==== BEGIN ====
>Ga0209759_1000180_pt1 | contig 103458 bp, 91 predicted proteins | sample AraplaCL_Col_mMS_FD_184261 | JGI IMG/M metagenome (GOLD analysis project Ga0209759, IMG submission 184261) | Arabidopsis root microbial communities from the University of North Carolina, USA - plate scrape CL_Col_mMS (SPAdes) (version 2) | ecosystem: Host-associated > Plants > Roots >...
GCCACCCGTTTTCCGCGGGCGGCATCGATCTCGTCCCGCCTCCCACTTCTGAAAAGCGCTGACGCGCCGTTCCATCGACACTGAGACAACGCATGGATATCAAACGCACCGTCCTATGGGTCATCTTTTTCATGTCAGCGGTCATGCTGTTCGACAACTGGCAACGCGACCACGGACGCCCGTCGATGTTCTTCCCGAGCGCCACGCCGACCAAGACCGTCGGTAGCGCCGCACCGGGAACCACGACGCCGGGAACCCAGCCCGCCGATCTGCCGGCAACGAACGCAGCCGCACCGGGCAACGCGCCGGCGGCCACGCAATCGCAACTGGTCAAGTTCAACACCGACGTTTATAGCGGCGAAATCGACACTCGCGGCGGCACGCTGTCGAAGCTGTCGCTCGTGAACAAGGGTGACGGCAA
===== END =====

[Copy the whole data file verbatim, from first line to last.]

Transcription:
>Ga0209759_1000180_pt1 | contig 103458 bp, 91 predicted proteins | sample AraplaCL_Col_mMS_FD_184261 | JGI IMG/M metagenome (GOLD analysis project Ga0209759, IMG submission 184261) | Arabidopsis root microbial communities from the University of North Carolina, USA - plate scrape CL_Col_mMS (SPAdes) (version 2) | ecosystem: Host-associated > Plants > Roots >...
GCCACCCGTTTTCCGCGGGCGGCATCGATCTCGTCCCGCCTCCCACTTCTGAAAAGCGCTGACGCGCCGTTCCATCGACACTGAGACAACGCATGGATATCAAACGCACCGTCCTATGGGTCATCTTTTTCATGTCAGCGGTCATGCTGTTCGACAACTGGCAACGCGACCACGGACGCCCGTCGATGTTCTTCCCGAGCGCCACGCCGACCAAGACCGTCGGTAGCGCCGCACCGGGAACCACGACGCCGGGAACCCAGCCCGCCGATCTGCCGGCAACGAACGCAGCCGCACCGGGCAACGCGCCGGCGGCCACGCAATCGCAACTGGTCAAGTTCAACACCGACGTTTATAGCGGCGAAATCGACACTCGCGGCGGCACGCTGTCGAAGCTGTCGCTCGTGAACAAGGGTGACGGCAA